6 - Joe Torre

Credit: Newsday / David L. Pokress

Number retired: Aug. 23, 2014
Yankee managerial record: 1173-767, .605%
Overall managerial record: 2,326-1997, .537%
A borderline Hall of Famer as a player, Torre led the Yankees to World Series titles in 1996, 1998, 1999 and 2000 and was elected to the Hall of Fame as a manager in 2014. He led the Yankees to the playoffs during every season of his Yankees tenure, from 1996-2007.

7 - Mickey Mantle

Credit: AP

Number retired: June 8, 1969
Yankee/Career stats: .298 AVG, 2,415 H, 536 HR, 1,509 RBI
When baseball historians look back at Mantle's career, they all say the same thing: If only he took better care of himself. His lifestyle off the field hurt his 18 seasons in the Bronx, yet he still put up Hall of Fame numbers. His 536 home runs are second in franchise history to Ruth's 659. The 16-time All-Star played in 2,401 games, the most in team history. He will forever be remembered for the 1961 season when he and Roger Maris chased Ruth's single-season home run record.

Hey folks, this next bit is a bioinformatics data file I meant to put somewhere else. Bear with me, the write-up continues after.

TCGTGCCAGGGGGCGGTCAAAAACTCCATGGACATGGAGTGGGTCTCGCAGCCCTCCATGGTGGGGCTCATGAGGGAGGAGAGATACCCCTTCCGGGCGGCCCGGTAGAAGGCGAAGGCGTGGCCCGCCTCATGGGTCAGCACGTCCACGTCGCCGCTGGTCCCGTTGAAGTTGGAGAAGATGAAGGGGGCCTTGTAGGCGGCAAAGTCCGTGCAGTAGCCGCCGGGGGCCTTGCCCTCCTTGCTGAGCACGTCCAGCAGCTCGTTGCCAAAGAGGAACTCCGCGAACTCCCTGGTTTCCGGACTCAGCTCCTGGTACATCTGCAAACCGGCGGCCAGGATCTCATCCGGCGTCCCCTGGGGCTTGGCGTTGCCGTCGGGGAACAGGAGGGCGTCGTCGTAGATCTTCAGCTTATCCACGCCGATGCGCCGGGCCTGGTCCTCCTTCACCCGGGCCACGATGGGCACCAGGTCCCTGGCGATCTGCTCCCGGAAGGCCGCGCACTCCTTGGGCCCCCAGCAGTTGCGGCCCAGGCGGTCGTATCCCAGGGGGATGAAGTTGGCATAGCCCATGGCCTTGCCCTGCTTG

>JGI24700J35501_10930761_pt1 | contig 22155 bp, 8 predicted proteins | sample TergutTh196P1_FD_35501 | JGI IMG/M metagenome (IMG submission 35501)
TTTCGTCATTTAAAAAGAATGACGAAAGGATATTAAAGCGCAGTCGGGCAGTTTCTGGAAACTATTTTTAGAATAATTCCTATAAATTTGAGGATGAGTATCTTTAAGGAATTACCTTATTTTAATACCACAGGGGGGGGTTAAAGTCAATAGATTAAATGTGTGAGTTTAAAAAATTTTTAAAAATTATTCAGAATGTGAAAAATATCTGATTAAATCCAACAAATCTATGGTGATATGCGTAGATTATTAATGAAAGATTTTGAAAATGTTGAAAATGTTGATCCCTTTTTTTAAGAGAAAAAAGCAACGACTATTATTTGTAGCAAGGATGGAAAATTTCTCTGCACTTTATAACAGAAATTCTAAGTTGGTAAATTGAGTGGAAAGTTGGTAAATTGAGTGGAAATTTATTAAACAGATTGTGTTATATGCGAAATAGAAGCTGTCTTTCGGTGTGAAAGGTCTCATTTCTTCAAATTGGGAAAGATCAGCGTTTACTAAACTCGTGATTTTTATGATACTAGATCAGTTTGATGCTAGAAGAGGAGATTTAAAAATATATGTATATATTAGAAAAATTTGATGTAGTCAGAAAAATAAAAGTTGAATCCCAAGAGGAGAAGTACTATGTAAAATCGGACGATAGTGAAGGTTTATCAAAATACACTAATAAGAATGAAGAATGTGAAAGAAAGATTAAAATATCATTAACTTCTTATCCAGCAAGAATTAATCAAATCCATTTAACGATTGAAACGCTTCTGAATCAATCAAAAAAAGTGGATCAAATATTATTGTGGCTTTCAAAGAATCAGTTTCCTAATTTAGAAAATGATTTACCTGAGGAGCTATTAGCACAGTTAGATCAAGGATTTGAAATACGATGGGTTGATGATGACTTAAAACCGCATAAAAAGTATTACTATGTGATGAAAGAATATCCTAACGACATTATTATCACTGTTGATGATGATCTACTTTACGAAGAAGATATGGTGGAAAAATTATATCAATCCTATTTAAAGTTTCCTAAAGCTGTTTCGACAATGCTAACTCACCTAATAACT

8 - Bill Dickey

Credit: Handout

Number retired: July 22, 1972
Bill Dickey played his entire career with the Yankees and was a huge part in winning seven World Series titles. The catcher was elected to the Hall of Fame in 1954. Dickey was named to the All-Star team 11 of his 17 seasons and usually found his name in the top ten for MVP.

8 - Yogi Berra

Credit: Newsday / Joe Epstein

Number retired: July 22, 1973
Yankee/Career Stats: .285 AVG, 2,148 H, 358 HR, 1,430 RBI